Let G be a finite group and H be a proper subgroup. Prove that the union of the conjugates of H is not the whole of G.

Thanks for any help

**Answer**

(Note: Finite was not specified when I wrote this answer; I’ll keep the more general answer, though)

The result is true if we assume that H is of finite index. It may be false if H is of infinite index.

For a counterexample in the infinite index case, let F be an algebraically closed field, let G be the group of all n×n invertible matrices with coefficients in F, and let H be the subgroup of upper triangular matrices. Since every matrix over an algebraically closed field is similar to an upper triangular matrix (e.g., the Jordan canonical form), it follows that the union of conjugates of H equals the whole group, even though H does not equal all of G.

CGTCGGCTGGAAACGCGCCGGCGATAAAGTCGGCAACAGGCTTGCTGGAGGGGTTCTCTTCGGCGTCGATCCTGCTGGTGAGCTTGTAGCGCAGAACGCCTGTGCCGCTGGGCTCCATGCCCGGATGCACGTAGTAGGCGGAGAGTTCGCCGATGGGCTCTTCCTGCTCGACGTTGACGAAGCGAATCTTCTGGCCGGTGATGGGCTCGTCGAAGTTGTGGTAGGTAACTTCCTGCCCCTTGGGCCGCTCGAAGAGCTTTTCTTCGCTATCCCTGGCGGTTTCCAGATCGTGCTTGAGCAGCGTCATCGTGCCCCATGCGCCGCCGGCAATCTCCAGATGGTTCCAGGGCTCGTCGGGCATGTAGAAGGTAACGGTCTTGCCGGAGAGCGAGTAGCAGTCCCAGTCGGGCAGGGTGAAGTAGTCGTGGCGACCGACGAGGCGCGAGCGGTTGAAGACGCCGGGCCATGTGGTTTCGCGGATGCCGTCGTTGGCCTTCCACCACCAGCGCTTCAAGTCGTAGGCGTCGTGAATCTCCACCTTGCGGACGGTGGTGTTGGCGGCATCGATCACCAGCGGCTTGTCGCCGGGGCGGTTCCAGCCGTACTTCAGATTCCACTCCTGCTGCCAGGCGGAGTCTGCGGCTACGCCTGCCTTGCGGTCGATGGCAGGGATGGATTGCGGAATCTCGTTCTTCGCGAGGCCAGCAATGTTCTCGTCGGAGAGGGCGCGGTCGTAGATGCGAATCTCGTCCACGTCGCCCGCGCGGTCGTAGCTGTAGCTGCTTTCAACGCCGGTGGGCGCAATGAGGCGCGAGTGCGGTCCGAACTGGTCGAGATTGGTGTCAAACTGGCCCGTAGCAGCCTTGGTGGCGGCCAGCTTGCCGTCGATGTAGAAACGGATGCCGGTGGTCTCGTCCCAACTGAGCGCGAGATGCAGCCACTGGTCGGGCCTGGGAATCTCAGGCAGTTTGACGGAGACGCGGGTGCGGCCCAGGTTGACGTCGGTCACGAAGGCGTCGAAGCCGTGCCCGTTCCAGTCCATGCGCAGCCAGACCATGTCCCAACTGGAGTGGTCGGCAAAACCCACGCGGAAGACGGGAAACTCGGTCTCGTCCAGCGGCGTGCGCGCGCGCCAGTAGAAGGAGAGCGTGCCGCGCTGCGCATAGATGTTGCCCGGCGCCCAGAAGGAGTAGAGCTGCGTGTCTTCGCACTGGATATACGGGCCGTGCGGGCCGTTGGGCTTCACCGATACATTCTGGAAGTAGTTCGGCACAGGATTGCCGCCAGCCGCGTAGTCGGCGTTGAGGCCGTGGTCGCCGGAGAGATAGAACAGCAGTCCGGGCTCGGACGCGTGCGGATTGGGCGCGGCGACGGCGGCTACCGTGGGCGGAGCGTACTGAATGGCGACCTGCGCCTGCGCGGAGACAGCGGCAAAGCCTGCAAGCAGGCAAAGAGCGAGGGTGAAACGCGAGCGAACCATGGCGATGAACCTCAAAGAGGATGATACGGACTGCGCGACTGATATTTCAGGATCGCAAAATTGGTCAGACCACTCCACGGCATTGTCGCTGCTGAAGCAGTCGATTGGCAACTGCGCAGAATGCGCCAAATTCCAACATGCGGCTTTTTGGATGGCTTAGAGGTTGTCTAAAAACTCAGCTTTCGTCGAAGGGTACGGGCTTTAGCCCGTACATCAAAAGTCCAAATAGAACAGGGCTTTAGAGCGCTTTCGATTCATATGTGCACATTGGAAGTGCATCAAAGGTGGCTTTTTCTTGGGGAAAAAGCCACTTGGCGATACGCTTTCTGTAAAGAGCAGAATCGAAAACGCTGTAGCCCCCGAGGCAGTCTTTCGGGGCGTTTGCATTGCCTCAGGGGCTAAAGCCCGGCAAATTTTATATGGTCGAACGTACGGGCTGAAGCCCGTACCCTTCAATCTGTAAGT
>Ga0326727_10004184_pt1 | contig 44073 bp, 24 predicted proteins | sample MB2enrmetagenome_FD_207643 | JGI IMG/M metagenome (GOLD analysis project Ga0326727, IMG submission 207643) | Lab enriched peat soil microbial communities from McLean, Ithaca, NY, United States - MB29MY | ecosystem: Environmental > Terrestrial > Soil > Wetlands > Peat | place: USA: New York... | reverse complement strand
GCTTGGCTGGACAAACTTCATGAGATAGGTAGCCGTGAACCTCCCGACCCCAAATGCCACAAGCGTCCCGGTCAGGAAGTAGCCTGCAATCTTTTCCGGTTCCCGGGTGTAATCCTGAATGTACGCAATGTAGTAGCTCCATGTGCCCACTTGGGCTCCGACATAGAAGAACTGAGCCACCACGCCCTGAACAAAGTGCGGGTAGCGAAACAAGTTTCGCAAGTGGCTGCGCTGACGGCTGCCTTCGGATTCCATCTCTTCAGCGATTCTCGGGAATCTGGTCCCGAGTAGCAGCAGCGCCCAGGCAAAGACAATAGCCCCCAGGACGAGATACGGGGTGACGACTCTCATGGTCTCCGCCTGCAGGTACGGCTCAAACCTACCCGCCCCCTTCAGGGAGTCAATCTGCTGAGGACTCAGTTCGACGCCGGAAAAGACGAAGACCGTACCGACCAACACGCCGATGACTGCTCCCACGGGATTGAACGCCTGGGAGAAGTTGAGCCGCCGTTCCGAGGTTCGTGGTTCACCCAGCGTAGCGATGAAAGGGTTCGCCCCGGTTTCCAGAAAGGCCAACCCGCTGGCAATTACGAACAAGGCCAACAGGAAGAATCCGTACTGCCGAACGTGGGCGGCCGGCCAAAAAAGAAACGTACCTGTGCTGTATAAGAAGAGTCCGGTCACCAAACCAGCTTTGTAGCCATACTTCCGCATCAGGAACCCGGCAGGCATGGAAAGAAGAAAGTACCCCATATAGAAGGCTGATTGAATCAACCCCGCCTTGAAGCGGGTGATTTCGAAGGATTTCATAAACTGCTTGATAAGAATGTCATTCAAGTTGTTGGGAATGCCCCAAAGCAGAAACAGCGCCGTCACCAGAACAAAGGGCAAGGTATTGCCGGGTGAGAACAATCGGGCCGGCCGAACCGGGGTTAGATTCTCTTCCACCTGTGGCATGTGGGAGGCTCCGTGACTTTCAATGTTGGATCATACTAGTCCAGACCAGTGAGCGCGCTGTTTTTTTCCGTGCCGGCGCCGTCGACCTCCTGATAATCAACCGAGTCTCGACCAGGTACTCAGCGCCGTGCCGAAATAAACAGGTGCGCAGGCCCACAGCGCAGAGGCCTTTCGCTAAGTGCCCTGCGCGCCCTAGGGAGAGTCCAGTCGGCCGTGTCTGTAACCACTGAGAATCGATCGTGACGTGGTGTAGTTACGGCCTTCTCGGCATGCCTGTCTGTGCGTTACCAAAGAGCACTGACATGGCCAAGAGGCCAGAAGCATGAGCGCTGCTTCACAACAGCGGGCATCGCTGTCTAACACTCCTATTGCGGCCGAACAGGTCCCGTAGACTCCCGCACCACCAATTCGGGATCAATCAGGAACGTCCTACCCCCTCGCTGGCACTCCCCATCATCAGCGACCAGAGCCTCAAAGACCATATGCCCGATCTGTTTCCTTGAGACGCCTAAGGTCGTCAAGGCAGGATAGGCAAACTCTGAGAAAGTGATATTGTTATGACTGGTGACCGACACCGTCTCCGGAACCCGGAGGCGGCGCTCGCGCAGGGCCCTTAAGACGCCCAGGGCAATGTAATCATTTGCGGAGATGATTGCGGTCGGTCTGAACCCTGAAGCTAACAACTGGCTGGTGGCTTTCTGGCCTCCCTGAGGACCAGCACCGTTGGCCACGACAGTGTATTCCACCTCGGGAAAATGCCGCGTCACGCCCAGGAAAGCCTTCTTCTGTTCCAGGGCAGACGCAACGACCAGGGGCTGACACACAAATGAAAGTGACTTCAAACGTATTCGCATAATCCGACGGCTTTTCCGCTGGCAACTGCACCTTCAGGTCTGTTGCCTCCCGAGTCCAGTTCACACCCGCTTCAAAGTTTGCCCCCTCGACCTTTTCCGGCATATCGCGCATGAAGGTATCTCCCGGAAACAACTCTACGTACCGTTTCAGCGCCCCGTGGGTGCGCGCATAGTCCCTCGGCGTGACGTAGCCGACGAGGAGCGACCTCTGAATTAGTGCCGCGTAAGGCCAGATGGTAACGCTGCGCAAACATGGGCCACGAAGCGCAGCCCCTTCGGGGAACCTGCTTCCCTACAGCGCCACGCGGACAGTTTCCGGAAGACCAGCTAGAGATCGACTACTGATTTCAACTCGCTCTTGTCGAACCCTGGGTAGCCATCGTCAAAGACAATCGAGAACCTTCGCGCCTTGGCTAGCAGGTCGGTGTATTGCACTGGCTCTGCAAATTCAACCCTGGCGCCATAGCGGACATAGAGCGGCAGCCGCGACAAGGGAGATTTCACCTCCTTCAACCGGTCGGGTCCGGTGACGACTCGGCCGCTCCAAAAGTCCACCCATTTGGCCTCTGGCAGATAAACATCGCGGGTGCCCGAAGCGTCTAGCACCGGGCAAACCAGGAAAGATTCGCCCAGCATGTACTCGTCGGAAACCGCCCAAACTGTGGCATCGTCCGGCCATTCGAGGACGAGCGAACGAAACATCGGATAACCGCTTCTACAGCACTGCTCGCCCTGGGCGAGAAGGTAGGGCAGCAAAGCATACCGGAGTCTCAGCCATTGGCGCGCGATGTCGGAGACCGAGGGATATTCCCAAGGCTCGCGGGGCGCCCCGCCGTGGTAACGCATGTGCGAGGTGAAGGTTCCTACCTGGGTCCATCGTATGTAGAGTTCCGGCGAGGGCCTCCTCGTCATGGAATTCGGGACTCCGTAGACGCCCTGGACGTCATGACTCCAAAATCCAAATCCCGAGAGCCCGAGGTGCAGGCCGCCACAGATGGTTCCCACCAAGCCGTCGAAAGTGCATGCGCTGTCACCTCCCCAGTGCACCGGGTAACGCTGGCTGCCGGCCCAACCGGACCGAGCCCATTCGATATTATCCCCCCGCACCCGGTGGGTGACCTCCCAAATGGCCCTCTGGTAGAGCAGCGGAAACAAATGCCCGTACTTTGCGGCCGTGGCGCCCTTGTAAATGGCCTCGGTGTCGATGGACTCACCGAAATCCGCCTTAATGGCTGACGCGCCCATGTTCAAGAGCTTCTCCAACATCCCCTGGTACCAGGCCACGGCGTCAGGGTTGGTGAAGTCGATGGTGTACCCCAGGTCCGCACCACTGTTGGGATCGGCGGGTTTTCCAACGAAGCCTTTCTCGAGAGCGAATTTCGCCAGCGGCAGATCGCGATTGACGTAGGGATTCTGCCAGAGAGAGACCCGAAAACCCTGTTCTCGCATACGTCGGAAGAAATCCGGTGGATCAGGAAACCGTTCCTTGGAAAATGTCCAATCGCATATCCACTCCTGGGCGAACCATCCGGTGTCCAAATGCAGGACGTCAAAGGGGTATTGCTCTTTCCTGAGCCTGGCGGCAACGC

For a proof in the finite index case, let [G:H]=n. Then the action of G on the cosets H by left multiplication gives a homomorphism G→Sn with kernel K⊆H. This reduces to the *finite* case.

In the finite case, let |H|=k; then |G|=kn. There are at most n distinct conjugates. Since the identity element is in all of the conjugates, the union of the conjugates of H has at most

n(k−1)+1=nk−n+1 element

and since we are assuming n>1, it follows that

|⋃g∈GgHg−1|≤nk−(n−1)<nk=|G|,

so the union cannot equal all of G.

**Attribution***Source : Link , Question Author : hmmmm , Answer Author : Arturo Magidin*